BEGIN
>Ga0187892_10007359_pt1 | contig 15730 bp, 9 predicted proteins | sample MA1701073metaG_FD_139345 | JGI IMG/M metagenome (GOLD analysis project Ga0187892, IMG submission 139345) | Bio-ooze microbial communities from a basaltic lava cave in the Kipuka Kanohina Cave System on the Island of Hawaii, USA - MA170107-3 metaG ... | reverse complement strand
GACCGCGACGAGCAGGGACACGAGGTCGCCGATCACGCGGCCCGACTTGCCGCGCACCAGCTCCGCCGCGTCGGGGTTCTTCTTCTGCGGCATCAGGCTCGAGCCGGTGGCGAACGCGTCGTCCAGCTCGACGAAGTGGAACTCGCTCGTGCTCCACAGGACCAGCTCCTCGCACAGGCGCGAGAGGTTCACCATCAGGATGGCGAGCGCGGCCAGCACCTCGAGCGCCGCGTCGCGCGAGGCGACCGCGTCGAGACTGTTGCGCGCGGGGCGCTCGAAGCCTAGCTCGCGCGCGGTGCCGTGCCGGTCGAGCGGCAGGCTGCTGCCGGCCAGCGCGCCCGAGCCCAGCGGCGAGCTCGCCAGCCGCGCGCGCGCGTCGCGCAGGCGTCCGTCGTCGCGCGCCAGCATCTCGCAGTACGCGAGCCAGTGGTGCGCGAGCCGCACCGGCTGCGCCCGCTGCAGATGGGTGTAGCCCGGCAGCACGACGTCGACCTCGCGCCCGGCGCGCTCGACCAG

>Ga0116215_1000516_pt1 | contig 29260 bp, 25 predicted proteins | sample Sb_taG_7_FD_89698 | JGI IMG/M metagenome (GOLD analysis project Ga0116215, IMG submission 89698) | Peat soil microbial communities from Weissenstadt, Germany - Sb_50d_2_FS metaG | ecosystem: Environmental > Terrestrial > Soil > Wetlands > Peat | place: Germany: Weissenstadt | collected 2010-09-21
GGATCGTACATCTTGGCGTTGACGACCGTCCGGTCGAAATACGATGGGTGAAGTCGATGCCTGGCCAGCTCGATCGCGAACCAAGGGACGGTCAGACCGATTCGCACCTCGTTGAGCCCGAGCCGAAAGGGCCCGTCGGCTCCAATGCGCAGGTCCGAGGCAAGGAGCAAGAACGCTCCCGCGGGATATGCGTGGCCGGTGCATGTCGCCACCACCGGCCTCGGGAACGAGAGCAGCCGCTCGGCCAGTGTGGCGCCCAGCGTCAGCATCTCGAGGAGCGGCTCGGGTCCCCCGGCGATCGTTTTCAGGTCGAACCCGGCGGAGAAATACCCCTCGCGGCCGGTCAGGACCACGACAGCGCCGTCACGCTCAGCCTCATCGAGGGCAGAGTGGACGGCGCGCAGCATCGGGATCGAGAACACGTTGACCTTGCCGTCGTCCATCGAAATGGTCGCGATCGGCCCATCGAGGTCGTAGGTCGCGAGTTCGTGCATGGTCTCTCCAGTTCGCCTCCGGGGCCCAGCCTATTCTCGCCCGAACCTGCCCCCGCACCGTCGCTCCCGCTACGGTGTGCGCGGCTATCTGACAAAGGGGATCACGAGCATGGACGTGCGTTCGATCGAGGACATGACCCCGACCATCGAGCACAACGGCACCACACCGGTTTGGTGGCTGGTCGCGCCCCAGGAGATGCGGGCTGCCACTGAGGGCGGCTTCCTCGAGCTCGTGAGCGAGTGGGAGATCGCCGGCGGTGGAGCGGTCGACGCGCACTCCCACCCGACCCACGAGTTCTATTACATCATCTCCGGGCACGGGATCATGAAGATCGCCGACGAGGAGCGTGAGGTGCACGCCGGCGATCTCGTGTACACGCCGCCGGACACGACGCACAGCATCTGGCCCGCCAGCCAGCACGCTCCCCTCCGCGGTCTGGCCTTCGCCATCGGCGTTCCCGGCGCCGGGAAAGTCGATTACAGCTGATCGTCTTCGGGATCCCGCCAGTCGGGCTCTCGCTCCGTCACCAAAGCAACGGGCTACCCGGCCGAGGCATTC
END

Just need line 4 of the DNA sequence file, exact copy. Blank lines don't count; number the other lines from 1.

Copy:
GGATCGTACATCTTGGCGTTGACGACCGTCCGGTCGAAATACGATGGGTGAAGTCGATGCCTGGCCAGCTCGATCGCGAACCAAGGGACGGTCAGACCGATTCGCACCTCGTTGAGCCCGAGCCGAAAGGGCCCGTCGGCTCCAATGCGCAGGTCCGAGGCAAGGAGCAAGAACGCTCCCGCGGGATATGCGTGGCCGGTGCATGTCGCCACCACCGGCCTCGGGAACGAGAGCAGCCGCTCGGCCAGTGTGGCGCCCAGCGTCAGCATCTCGAGGAGCGGCTCGGGTCCCCCGGCGATCGTTTTCAGGTCGAACCCGGCGGAGAAATACCCCTCGCGGCCGGTCAGGACCACGACAGCGCCGTCACGCTCAGCCTCATCGAGGGCAGAGTGGACGGCGCGCAGCATCGGGATCGAGAACACGTTGACCTTGCCGTCGTCCATCGAAATGGTCGCGATCGGCCCATCGAGGTCGTAGGTCGCGAGTTCGTGCATGGTCTCTCCAGTTCGCCTCCGGGGCCCAGCCTATTCTCGCCCGAACCTGCCCCCGCACCGTCGCTCCCGCTACGGTGTGCGCGGCTATCTGACAAAGGGGATCACGAGCATGGACGTGCGTTCGATCGAGGACATGACCCCGACCATCGAGCACAACGGCACCACACCGGTTTGGTGGCTGGTCGCGCCCCAGGAGATGCGGGCTGCCACTGAGGGCGGCTTCCTCGAGCTCGTGAGCGAGTGGGAGATCGCCGGCGGTGGAGCGGTCGACGCGCACTCCCACCCGACCCACGAGTTCTATTACATCATCTCCGGGCACGGGATCATGAAGATCGCCGACGAGGAGCGTGAGGTGCACGCCGGCGATCTCGTGTACACGCCGCCGGACACGACGCACAGCATCTGGCCCGCCAGCCAGCACGCTCCCCTCCGCGGTCTGGCCTTCGCCATCGGCGTTCCCGGCGCCGGGAAAGTCGATTACAGCTGATCGTCTTCGGGATCCCGCCAGTCGGGCTCTCGCTCCGTCACCAAAGCAACGGGCTACCCGGCCGAGGCATTC